Japanese whisky sure can be expensive. While older bottlings can easily fetch thousands of dollars, or at the super-premium end, hundreds of thousands, there are Japanese whiskies that are both affordable and excellent.
Tagged With whisky
If you've never really explored it before, drinking whisky can be intimidating. Deciding what whisky to try first is a big decision. And once you decide, should you put in on ice? Drink it straight up? Try it with water? And how are you supposed to taste all these crazy flavours people keep saying you'll pick up when you sip on it?
When you're tasting whisky, nosing, the act of bringing your whisky to your nose and taking a sniff, is a step that a lot of people skip, but they shouldn't. Smelling your booze can help you pick out flavours and aromas that you won't be able to detect through sipping alone. It's an important part of the process.
I used to get in debates almost every time I drank whiskey on whether or not it was appropriate to add water to the stuff. A few aficionado friends would always argue that the only way to drink whiskey was straight up, and I was ruining it with a few drops of H2O. I'd argue most whiskeys were a bit better with a few cubes of ice or a tiny bit of water. The fact of the matter is you should enjoy it however you prefer it, but now there's actual science to back up my watery claims.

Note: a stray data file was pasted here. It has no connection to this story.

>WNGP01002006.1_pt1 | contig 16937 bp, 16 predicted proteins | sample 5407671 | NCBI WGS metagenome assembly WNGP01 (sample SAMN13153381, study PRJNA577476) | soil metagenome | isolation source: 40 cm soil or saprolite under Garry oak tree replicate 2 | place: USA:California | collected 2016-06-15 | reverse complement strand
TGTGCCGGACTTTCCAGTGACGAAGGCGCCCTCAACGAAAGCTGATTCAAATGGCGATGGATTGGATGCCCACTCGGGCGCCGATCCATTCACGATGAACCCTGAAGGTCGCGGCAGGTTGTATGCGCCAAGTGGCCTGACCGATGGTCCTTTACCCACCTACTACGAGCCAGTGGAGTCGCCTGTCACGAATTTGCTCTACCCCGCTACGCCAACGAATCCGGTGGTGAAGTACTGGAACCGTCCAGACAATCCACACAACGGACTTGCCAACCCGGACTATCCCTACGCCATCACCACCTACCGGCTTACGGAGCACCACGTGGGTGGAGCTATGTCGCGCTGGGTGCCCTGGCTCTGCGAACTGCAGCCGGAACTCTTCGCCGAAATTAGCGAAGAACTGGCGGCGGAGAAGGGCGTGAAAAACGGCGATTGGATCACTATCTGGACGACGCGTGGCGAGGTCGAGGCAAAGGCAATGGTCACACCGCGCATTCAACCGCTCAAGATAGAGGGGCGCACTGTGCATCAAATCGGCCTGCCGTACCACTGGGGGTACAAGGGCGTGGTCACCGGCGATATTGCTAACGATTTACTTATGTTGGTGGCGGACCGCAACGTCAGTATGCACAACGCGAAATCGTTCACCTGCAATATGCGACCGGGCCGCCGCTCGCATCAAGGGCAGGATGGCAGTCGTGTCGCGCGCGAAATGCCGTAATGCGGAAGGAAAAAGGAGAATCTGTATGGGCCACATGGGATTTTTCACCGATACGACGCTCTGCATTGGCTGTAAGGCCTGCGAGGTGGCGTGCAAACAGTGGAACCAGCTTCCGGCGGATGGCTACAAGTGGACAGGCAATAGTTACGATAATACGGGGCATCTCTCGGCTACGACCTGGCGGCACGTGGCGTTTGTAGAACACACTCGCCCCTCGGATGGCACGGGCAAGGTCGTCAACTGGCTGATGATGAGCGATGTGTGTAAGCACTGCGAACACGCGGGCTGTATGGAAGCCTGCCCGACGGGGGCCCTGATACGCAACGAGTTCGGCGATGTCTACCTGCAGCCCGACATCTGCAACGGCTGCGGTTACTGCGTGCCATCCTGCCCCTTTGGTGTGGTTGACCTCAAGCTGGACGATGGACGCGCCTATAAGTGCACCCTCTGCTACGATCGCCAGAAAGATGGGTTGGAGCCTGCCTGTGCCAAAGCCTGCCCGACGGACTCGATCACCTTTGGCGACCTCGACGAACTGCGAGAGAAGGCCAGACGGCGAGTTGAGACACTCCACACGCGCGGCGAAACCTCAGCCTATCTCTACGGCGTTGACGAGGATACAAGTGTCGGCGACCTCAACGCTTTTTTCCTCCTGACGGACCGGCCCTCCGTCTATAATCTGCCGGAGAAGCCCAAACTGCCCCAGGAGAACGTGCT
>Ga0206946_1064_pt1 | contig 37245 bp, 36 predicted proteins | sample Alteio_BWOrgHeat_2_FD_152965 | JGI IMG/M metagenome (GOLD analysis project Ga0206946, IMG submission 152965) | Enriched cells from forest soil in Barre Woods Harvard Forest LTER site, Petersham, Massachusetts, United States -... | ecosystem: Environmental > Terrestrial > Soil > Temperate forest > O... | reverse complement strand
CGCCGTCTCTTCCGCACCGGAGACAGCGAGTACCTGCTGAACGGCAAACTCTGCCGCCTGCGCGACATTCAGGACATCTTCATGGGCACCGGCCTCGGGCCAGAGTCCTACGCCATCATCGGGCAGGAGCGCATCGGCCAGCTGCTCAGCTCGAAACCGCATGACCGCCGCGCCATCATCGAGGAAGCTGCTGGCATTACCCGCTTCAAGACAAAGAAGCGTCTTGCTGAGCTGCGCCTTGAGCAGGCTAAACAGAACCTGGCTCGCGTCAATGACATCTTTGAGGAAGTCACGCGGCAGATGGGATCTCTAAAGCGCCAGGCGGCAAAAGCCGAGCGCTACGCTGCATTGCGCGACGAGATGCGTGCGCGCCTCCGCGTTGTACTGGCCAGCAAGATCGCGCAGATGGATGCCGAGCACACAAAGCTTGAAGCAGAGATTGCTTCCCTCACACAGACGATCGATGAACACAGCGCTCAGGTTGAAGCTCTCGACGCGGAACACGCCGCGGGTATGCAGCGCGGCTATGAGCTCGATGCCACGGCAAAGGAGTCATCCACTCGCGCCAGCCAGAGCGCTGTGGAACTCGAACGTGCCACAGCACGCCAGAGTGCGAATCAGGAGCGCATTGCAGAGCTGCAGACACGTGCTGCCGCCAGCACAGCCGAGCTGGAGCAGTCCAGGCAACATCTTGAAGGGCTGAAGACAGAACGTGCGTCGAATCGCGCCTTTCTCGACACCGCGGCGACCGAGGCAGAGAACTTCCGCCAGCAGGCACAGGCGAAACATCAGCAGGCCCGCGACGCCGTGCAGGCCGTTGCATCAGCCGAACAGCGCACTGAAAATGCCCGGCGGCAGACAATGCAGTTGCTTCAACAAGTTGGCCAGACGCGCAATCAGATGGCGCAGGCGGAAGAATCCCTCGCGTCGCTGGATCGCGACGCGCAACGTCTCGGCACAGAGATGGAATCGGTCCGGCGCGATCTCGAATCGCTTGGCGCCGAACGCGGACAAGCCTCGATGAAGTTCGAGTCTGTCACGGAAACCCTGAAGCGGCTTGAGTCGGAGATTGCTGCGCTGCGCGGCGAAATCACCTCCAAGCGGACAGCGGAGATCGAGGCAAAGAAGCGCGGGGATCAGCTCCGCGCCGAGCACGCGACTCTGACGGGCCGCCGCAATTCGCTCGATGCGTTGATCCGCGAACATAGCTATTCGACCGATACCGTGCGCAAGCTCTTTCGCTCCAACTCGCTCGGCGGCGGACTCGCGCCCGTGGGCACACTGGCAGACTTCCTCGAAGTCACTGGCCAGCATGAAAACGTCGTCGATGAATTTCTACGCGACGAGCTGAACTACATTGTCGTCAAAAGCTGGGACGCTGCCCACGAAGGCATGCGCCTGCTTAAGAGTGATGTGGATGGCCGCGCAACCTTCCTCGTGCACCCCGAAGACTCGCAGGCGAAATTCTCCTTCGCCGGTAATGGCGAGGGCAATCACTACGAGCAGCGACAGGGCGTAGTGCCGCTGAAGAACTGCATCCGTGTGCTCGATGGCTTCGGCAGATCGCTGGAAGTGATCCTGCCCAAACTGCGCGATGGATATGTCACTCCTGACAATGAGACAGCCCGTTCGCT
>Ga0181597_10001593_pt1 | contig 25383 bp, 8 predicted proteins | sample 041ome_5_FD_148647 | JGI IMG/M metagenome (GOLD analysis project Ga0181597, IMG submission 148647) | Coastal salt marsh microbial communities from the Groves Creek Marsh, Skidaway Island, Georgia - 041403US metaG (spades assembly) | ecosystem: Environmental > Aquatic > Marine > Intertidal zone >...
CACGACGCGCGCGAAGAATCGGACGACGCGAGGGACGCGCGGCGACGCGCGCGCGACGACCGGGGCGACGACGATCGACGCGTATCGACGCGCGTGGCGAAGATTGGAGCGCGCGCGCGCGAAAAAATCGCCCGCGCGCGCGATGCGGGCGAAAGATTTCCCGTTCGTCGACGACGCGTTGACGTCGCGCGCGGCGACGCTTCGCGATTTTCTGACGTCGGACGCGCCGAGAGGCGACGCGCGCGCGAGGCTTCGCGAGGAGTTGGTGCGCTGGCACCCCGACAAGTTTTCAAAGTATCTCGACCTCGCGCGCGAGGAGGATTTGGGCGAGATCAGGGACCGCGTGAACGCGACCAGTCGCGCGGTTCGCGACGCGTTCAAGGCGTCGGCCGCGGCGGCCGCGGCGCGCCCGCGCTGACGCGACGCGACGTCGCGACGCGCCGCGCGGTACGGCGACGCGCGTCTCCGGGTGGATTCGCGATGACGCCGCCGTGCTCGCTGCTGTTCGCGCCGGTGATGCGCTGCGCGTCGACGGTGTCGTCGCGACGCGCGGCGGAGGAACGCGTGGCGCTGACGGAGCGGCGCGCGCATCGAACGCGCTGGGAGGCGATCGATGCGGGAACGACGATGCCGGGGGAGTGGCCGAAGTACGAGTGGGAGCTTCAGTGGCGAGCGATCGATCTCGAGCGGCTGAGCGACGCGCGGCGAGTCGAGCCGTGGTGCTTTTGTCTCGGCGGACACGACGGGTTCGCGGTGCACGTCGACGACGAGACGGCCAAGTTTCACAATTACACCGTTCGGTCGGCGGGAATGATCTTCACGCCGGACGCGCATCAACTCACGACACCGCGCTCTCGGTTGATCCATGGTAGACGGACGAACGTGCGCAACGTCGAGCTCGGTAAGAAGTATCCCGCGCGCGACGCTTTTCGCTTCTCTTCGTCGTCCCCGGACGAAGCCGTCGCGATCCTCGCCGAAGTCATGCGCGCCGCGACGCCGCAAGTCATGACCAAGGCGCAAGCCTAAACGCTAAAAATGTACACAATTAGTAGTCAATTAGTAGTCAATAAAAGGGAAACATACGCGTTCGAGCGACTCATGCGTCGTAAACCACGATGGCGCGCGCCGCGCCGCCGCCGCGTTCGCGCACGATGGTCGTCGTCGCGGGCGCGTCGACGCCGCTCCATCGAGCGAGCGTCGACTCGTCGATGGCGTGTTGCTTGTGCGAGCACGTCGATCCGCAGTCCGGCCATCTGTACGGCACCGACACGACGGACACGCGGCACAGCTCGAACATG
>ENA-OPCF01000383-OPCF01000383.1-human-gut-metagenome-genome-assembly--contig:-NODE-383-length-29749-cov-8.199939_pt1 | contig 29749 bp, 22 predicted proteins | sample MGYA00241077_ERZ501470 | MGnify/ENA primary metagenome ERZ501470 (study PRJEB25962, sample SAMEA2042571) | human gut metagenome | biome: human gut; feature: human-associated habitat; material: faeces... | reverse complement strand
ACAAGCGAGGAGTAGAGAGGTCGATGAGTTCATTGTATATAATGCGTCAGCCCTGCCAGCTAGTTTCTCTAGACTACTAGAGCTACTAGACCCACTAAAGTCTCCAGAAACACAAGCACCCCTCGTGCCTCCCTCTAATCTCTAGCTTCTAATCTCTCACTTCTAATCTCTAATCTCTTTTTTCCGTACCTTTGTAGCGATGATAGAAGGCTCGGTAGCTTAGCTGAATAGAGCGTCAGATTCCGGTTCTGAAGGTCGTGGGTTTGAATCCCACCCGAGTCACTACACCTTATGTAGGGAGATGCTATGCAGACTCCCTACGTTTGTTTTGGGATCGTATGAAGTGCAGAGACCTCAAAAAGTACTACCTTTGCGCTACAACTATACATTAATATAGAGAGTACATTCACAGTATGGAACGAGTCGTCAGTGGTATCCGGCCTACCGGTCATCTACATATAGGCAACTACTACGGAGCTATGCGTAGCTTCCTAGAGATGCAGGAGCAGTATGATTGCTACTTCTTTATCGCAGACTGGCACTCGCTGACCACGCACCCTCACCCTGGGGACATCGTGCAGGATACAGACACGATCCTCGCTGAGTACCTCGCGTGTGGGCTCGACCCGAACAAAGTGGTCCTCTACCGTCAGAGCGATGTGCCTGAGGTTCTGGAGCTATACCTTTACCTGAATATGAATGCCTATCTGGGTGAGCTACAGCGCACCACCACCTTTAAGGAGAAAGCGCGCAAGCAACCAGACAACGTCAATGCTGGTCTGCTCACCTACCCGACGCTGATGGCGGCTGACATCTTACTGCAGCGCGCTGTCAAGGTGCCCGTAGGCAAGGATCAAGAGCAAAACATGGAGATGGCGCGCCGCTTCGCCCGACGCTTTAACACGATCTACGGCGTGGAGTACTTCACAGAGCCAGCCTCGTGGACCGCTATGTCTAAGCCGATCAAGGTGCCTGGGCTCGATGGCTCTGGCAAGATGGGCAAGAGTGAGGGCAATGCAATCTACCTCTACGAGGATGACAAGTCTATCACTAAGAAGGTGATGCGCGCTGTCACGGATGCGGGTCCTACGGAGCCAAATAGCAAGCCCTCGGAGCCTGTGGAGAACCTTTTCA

For years I was convinced I hated scotch. Then one day someone talked me into doing a massive side-by-side tasting of some single-malts and I realised that I don't hate scotch, I'm just not a fan of scotch from one specific region of Scotland (and consequently blends that use a heavy amount of scotch from that region).